South Sudan picks holes in human rights report

South Sudan picks holes in human rights report

The government of South Sudan disputed the report of the Commission on Human Rights in South Sudan, accusing it of overstepping its mandate.

Addressing the media on Wednesday on South Sudan’s position on the Commission’s report, the Director General for Multilateral Relations in the Ministry of Foreign Affairs and Cooperation, Amb. Anthony Kon alleged that the commission had “interfered in the internal governance affairs of the sovereign state.”

Kon said South Sudan assessed the report of the Commission on Human Rights in South Sudan but discovered that it lacked a mechanism through which it would involve South Sudan in the implementation.

 “It is deplorable that the report never took into consideration the efforts of the government in the implementation of the Revitalised Agreement on the Resolution of the Conflict in the Republic of South Sudan 2018 (R-ARCSS),” he lamented.

He further claimed the document contained unverified and unrealistic allegations of human rights violations. He argued that the violations cited, such as political repression, economic predation, discrimination of women, inequality, sexual violence, slavery, and displacement of millions were unproven.

“This description of events cannot match the current improvement of the security situation in the country. These unproven and concocted situations do not reflect the current situation. Thus, the paragraph should be deleted,” he alleged.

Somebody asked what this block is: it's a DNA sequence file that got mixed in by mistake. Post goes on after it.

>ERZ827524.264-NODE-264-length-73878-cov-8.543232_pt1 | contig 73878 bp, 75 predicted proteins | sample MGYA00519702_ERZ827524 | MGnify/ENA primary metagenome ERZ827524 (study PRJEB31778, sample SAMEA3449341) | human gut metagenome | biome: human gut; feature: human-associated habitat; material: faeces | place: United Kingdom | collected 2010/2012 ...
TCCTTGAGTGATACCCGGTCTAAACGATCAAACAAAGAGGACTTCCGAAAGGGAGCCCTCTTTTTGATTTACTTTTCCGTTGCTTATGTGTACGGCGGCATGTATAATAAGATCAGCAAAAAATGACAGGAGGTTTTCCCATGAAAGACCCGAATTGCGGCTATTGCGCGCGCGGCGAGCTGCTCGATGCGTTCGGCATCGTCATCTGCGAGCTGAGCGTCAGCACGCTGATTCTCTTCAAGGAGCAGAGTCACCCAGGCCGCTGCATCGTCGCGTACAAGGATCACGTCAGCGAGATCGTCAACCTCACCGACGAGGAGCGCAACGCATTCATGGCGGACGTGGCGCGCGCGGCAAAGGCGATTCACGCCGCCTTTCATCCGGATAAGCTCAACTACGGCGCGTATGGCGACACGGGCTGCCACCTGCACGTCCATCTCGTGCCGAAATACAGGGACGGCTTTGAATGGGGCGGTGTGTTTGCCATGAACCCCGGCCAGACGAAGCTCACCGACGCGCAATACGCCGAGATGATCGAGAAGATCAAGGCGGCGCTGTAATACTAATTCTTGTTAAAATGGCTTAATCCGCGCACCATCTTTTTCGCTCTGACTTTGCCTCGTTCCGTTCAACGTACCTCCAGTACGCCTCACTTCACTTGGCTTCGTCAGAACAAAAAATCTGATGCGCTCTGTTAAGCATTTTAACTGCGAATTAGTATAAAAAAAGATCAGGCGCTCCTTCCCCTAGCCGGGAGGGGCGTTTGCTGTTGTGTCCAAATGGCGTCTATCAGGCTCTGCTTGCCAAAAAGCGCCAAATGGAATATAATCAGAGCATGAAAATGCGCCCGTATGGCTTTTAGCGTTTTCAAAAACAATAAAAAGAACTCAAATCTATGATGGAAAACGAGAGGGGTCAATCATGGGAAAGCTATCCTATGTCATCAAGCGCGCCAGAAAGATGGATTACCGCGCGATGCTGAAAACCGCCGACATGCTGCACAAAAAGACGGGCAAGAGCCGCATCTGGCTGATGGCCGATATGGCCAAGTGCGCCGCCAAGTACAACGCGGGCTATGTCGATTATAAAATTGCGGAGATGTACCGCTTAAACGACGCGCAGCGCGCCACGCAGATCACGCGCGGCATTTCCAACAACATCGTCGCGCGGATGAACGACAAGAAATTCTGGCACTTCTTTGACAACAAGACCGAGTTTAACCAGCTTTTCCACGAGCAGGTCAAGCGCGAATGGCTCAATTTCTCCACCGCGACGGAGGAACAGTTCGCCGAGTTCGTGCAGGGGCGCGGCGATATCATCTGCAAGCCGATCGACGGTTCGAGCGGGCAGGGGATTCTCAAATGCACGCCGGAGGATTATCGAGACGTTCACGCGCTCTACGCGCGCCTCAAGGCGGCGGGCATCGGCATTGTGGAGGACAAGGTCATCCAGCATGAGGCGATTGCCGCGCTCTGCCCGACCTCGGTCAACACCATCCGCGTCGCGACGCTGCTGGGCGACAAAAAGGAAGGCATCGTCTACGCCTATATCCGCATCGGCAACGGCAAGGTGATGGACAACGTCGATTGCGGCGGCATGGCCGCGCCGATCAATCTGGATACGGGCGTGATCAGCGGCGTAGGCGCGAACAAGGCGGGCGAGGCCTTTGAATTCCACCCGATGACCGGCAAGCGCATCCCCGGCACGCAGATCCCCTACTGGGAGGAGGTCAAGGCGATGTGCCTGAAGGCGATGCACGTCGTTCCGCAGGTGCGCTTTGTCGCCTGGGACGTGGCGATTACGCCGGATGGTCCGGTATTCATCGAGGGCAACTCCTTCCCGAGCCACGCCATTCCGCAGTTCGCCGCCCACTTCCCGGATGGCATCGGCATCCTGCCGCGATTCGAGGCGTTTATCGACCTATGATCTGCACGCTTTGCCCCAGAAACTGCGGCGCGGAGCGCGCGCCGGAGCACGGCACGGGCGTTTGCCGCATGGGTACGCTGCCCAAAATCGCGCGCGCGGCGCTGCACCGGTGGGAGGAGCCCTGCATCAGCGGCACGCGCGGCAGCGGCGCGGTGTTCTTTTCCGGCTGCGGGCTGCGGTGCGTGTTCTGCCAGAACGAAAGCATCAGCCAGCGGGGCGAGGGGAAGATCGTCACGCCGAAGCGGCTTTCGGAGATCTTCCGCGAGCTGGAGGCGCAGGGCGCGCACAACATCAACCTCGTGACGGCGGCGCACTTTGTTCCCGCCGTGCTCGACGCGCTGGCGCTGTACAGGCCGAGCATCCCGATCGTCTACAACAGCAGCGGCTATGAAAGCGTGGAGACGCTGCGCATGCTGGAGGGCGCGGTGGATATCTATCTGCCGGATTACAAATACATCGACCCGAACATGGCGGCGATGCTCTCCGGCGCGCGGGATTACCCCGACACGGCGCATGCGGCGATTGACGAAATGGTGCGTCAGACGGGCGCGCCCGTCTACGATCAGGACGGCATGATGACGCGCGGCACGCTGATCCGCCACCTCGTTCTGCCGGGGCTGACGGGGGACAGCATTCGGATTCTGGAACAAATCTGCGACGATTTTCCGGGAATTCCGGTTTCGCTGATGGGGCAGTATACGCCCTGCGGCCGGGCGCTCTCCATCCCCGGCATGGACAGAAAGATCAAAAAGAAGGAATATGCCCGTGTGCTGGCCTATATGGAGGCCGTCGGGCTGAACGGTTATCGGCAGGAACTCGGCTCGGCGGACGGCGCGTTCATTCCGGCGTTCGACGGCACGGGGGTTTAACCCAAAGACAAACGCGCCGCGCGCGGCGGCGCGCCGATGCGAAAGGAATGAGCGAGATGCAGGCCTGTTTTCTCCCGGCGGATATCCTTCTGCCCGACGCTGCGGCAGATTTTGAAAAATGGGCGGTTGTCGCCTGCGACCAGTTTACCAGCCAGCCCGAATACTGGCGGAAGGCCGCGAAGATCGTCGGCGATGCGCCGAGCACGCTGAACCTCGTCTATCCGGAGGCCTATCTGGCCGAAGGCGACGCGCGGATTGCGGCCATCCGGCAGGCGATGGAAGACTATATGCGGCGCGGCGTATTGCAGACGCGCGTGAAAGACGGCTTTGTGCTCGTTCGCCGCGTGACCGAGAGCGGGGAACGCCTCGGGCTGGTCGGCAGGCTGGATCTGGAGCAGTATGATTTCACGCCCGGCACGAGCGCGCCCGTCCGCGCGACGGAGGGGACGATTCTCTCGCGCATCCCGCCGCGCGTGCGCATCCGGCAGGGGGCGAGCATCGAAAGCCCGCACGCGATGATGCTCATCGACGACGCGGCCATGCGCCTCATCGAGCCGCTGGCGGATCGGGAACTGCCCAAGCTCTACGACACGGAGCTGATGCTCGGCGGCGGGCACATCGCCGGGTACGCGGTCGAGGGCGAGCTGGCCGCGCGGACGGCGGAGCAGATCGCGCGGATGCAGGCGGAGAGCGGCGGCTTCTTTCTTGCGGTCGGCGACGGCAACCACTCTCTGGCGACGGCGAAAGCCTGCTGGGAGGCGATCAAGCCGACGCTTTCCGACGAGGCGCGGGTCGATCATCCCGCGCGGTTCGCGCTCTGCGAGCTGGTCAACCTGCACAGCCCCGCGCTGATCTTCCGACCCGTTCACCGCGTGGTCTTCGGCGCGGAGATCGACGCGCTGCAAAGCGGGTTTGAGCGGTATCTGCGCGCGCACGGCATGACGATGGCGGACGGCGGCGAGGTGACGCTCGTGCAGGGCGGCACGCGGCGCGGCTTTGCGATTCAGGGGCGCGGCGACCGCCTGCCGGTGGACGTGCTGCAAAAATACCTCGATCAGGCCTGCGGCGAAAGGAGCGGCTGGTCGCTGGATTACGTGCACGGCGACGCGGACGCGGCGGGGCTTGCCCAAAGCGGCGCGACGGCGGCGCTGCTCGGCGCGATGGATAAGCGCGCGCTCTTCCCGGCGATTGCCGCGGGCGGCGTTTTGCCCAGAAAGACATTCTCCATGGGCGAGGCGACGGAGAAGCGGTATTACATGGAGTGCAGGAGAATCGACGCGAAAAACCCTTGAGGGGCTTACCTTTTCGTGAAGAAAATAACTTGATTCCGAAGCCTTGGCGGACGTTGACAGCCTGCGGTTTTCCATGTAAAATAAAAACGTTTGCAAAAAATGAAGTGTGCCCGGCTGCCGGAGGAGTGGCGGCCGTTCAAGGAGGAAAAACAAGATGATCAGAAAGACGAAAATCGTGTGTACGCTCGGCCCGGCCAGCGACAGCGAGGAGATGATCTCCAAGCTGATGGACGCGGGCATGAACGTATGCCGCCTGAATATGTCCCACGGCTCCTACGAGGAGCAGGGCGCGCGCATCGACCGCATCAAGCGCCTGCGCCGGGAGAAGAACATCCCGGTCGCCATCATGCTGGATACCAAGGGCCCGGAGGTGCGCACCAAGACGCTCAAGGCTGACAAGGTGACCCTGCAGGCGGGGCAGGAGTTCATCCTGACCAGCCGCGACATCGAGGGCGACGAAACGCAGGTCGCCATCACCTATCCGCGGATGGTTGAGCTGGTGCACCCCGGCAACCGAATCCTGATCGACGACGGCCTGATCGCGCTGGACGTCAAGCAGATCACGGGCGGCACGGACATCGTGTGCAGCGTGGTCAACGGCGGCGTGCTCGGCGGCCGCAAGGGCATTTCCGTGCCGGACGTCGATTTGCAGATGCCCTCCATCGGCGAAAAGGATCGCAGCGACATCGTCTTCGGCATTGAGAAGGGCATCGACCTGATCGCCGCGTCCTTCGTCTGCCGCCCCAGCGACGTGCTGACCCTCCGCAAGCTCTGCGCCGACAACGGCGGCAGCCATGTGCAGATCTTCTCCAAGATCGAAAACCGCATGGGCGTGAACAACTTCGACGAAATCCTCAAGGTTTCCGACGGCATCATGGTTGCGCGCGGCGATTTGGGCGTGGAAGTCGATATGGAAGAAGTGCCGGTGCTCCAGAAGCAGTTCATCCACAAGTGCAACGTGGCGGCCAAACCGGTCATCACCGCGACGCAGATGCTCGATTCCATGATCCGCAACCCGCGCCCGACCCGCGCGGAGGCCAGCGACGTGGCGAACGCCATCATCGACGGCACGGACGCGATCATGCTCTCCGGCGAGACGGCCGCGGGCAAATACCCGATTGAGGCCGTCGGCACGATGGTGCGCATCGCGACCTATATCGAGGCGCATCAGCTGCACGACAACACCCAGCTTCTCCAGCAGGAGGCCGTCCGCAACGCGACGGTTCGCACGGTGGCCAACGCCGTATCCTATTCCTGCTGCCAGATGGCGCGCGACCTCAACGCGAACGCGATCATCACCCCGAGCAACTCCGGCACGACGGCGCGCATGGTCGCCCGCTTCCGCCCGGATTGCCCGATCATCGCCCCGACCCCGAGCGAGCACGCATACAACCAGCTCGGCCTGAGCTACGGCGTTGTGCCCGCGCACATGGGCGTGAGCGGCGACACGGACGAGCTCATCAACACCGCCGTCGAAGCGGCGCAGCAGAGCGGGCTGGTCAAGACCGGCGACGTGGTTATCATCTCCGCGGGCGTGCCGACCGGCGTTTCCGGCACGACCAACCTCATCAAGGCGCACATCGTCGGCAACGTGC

For him, the report portrayed South Sudan as a country “lacking visionary leadership to address the violence and abduction,” mentioning that there is no rule of law in the country and that the commission should be removed for interfering with South Sudan’s internal affairs.

“The report also mentioned an absence of the established rule of law institutions and systems.”

“This paragraph undermines the status of South Sudan as a sovereign state and a member of the United Nations family. It is a direct interference in the internal affairs of South Sudan, which is an affront to the leadership of this country. As such, we suggest deletion.” He added.

According to him, the extension of the transitional period was something agreed upon by political leaders, and should not be the mandate of the commission.  

“The commission should desist from interference in internal affairs and only pay attention to issues within Human Rights Resolution 52/1. Hence, this paragraph should also be deleted as irrelevant to human rights,” he stated.

 He claimed that paragraph 13 also talks about the “negotiation and competition between or among the parties to the R-ARCSS, which is a normal case and should not be coined as a disagreement.”

“This insertion in the report does not represent the SPLM/IG nor the SPLM/IO’s current cordial relationship.”